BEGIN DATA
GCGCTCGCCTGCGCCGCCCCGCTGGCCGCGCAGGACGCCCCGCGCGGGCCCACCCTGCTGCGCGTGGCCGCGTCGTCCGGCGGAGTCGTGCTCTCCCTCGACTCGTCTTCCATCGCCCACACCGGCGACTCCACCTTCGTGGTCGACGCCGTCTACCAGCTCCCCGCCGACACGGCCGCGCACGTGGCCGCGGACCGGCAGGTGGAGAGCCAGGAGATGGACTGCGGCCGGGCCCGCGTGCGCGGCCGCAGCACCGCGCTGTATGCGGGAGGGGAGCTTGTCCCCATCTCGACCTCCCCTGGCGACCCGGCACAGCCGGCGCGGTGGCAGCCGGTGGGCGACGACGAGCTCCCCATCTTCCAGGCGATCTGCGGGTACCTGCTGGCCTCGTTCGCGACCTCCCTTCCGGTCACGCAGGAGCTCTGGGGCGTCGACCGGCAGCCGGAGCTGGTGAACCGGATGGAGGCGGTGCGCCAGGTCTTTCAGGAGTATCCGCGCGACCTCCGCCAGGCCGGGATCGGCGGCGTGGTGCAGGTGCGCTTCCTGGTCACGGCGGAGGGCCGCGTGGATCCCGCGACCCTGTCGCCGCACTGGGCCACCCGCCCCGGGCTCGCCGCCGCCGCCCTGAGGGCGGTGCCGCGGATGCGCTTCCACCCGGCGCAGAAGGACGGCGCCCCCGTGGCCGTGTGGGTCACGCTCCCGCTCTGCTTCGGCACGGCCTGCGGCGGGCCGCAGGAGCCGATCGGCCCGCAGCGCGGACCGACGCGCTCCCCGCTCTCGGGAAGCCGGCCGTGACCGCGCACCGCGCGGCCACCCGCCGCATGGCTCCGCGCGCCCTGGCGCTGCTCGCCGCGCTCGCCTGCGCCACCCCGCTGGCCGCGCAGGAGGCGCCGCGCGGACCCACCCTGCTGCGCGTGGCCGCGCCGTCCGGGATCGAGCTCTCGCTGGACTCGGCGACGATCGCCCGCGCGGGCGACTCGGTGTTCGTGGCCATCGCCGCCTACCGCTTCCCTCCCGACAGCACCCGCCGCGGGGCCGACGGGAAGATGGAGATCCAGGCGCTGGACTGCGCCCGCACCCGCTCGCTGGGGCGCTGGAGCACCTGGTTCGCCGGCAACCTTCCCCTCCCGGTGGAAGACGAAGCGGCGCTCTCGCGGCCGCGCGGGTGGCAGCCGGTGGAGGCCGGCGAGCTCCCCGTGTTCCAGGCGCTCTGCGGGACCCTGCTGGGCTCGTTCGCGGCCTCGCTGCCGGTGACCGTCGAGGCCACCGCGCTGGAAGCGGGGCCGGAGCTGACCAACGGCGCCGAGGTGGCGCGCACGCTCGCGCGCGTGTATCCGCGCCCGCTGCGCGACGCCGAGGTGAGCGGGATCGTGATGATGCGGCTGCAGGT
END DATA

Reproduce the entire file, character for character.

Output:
GCGCTCGCCTGCGCCGCCCCGCTGGCCGCGCAGGACGCCCCGCGCGGGCCCACCCTGCTGCGCGTGGCCGCGTCGTCCGGCGGAGTCGTGCTCTCCCTCGACTCGTCTTCCATCGCCCACACCGGCGACTCCACCTTCGTGGTCGACGCCGTCTACCAGCTCCCCGCCGACACGGCCGCGCACGTGGCCGCGGACCGGCAGGTGGAGAGCCAGGAGATGGACTGCGGCCGGGCCCGCGTGCGCGGCCGCAGCACCGCGCTGTATGCGGGAGGGGAGCTTGTCCCCATCTCGACCTCCCCTGGCGACCCGGCACAGCCGGCGCGGTGGCAGCCGGTGGGCGACGACGAGCTCCCCATCTTCCAGGCGATCTGCGGGTACCTGCTGGCCTCGTTCGCGACCTCCCTTCCGGTCACGCAGGAGCTCTGGGGCGTCGACCGGCAGCCGGAGCTGGTGAACCGGATGGAGGCGGTGCGCCAGGTCTTTCAGGAGTATCCGCGCGACCTCCGCCAGGCCGGGATCGGCGGCGTGGTGCAGGTGCGCTTCCTGGTCACGGCGGAGGGCCGCGTGGATCCCGCGACCCTGTCGCCGCACTGGGCCACCCGCCCCGGGCTCGCCGCCGCCGCCCTGAGGGCGGTGCCGCGGATGCGCTTCCACCCGGCGCAGAAGGACGGCGCCCCCGTGGCCGTGTGGGTCACGCTCCCGCTCTGCTTCGGCACGGCCTGCGGCGGGCCGCAGGAGCCGATCGGCCCGCAGCGCGGACCGACGCGCTCCCCGCTCTCGGGAAGCCGGCCGTGACCGCGCACCGCGCGGCCACCCGCCGCATGGCTCCGCGCGCCCTGGCGCTGCTCGCCGCGCTCGCCTGCGCCACCCCGCTGGCCGCGCAGGAGGCGCCGCGCGGACCCACCCTGCTGCGCGTGGCCGCGCCGTCCGGGATCGAGCTCTCGCTGGACTCGGCGACGATCGCCCGCGCGGGCGACTCGGTGTTCGTGGCCATCGCCGCCTACCGCTTCCCTCCCGACAGCACCCGCCGCGGGGCCGACGGGAAGATGGAGATCCAGGCGCTGGACTGCGCCCGCACCCGCTCGCTGGGGCGCTGGAGCACCTGGTTCGCCGGCAACCTTCCCCTCCCGGTGGAAGACGAAGCGGCGCTCTCGCGGCCGCGCGGGTGGCAGCCGGTGGAGGCCGGCGAGCTCCCCGTGTTCCAGGCGCTCTGCGGGACCCTGCTGGGCTCGTTCGCGGCCTCGCTGCCGGTGACCGTCGAGGCCACCGCGCTGGAAGCGGGGCCGGAGCTGACCAACGGCGCCGAGGTGGCGCGCACGCTCGCGCGCGTGTATCCGCGCCCGCTGCGCGACGCCGAGGTGAGCGGGATCGTGATGATGCGGCTGCAGGT